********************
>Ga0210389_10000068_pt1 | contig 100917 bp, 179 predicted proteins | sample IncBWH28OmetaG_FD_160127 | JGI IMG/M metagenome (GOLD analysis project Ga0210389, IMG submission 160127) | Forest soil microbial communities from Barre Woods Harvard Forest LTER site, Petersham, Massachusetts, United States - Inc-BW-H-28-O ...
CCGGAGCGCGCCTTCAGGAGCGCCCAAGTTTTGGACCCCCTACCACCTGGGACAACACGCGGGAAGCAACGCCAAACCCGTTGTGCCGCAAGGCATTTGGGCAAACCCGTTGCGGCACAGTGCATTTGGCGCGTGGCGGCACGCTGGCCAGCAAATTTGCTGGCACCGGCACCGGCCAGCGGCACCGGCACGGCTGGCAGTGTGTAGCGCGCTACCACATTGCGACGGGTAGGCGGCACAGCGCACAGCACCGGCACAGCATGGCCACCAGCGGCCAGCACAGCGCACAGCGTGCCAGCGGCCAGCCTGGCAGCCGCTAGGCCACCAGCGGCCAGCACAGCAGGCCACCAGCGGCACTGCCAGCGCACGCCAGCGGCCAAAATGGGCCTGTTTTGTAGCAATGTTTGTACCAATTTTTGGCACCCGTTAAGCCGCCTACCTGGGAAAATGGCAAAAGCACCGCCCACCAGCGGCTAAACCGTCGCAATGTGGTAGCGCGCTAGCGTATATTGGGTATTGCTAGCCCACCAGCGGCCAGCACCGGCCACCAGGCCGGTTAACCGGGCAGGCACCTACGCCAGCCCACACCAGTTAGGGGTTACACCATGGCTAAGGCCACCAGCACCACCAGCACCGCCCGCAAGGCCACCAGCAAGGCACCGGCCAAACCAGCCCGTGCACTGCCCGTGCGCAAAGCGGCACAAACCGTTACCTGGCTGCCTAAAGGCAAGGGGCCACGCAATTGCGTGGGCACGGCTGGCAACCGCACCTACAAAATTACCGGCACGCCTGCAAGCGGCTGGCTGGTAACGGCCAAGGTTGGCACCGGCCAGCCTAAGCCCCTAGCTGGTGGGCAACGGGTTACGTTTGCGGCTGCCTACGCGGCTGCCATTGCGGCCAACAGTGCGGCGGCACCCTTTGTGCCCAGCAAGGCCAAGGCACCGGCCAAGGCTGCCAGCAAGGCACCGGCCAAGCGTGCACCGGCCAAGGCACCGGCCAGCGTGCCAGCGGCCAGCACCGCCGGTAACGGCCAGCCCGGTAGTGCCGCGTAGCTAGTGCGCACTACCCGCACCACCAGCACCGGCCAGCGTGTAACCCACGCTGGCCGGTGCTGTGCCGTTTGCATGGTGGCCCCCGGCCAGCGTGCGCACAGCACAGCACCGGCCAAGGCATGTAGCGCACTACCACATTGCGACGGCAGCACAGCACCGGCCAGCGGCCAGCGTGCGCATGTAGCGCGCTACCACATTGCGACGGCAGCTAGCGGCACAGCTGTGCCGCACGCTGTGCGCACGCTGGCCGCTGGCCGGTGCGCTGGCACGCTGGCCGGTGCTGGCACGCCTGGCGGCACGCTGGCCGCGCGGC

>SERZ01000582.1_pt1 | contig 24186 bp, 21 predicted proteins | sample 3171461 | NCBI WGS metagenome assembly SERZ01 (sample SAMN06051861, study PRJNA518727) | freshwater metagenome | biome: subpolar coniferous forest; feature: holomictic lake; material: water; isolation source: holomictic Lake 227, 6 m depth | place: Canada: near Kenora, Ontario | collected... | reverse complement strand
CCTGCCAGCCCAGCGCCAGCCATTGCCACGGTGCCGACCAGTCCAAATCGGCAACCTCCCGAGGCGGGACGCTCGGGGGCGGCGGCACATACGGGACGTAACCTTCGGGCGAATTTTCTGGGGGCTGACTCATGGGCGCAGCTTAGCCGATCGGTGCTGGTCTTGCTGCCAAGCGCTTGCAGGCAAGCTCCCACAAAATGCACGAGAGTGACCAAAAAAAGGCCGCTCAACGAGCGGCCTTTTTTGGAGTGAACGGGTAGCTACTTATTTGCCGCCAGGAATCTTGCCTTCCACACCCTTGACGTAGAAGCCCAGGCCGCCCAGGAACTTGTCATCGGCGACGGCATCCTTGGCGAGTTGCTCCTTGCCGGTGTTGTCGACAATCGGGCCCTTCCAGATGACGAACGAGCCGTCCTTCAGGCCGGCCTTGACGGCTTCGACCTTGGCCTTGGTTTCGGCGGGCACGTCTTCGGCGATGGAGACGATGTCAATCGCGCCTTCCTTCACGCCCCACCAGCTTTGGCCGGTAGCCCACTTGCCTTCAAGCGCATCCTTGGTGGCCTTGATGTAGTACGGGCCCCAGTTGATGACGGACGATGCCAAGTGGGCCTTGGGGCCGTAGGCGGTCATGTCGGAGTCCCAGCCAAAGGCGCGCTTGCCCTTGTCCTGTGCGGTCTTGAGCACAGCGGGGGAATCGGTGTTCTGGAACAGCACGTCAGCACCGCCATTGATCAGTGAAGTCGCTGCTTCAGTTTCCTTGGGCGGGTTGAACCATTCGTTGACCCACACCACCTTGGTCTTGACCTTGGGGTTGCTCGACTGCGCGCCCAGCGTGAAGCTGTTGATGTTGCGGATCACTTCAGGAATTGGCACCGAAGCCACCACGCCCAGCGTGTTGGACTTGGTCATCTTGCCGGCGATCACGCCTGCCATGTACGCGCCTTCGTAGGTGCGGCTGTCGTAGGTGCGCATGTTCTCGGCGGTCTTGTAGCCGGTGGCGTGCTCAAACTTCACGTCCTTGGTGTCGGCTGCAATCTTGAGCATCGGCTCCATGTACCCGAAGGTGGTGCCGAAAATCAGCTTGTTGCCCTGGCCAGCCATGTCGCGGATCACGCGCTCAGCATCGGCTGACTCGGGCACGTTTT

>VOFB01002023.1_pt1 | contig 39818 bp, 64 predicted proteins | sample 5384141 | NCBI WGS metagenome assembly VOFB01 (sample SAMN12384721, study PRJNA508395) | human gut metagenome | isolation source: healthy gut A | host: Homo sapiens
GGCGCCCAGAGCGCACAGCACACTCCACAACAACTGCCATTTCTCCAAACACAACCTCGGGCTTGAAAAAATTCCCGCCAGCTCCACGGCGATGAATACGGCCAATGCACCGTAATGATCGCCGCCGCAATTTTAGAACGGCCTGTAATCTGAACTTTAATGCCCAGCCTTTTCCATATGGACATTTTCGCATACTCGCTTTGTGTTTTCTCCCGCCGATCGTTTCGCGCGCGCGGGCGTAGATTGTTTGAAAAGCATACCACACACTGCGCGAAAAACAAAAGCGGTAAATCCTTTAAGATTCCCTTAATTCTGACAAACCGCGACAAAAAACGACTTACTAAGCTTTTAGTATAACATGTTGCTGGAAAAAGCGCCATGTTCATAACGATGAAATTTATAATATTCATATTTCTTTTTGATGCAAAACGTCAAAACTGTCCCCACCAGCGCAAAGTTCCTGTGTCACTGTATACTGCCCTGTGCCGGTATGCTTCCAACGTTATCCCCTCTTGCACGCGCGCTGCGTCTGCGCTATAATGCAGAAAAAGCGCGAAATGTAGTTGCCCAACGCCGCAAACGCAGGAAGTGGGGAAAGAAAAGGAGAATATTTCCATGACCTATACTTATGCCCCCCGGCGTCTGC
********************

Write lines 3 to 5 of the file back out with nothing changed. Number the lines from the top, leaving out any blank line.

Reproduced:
>SERZ01000582.1_pt1 | contig 24186 bp, 21 predicted proteins | sample 3171461 | NCBI WGS metagenome assembly SERZ01 (sample SAMN06051861, study PRJNA518727) | freshwater metagenome | biome: subpolar coniferous forest; feature: holomictic lake; material: water; isolation source: holomictic Lake 227, 6 m depth | place: Canada: near Kenora, Ontario | collected... | reverse complement strand
CCTGCCAGCCCAGCGCCAGCCATTGCCACGGTGCCGACCAGTCCAAATCGGCAACCTCCCGAGGCGGGACGCTCGGGGGCGGCGGCACATACGGGACGTAACCTTCGGGCGAATTTTCTGGGGGCTGACTCATGGGCGCAGCTTAGCCGATCGGTGCTGGTCTTGCTGCCAAGCGCTTGCAGGCAAGCTCCCACAAAATGCACGAGAGTGACCAAAAAAAGGCCGCTCAACGAGCGGCCTTTTTTGGAGTGAACGGGTAGCTACTTATTTGCCGCCAGGAATCTTGCCTTCCACACCCTTGACGTAGAAGCCCAGGCCGCCCAGGAACTTGTCATCGGCGACGGCATCCTTGGCGAGTTGCTCCTTGCCGGTGTTGTCGACAATCGGGCCCTTCCAGATGACGAACGAGCCGTCCTTCAGGCCGGCCTTGACGGCTTCGACCTTGGCCTTGGTTTCGGCGGGCACGTCTTCGGCGATGGAGACGATGTCAATCGCGCCTTCCTTCACGCCCCACCAGCTTTGGCCGGTAGCCCACTTGCCTTCAAGCGCATCCTTGGTGGCCTTGATGTAGTACGGGCCCCAGTTGATGACGGACGATGCCAAGTGGGCCTTGGGGCCGTAGGCGGTCATGTCGGAGTCCCAGCCAAAGGCGCGCTTGCCCTTGTCCTGTGCGGTCTTGAGCACAGCGGGGGAATCGGTGTTCTGGAACAGCACGTCAGCACCGCCATTGATCAGTGAAGTCGCTGCTTCAGTTTCCTTGGGCGGGTTGAACCATTCGTTGACCCACACCACCTTGGTCTTGACCTTGGGGTTGCTCGACTGCGCGCCCAGCGTGAAGCTGTTGATGTTGCGGATCACTTCAGGAATTGGCACCGAAGCCACCACGCCCAGCGTGTTGGACTTGGTCATCTTGCCGGCGATCACGCCTGCCATGTACGCGCCTTCGTAGGTGCGGCTGTCGTAGGTGCGCATGTTCTCGGCGGTCTTGTAGCCGGTGGCGTGCTCAAACTTCACGTCCTTGGTGTCGGCTGCAATCTTGAGCATCGGCTCCATGTACCCGAAGGTGGTGCCGAAAATCAGCTTGTTGCCCTGGCCAGCCATGTCGCGGATCACGCGCTCAGCATCGGCTGACTCGGGCACGTTTT

>VOFB01002023.1_pt1 | contig 39818 bp, 64 predicted proteins | sample 5384141 | NCBI WGS metagenome assembly VOFB01 (sample SAMN12384721, study PRJNA508395) | human gut metagenome | isolation source: healthy gut A | host: Homo sapiens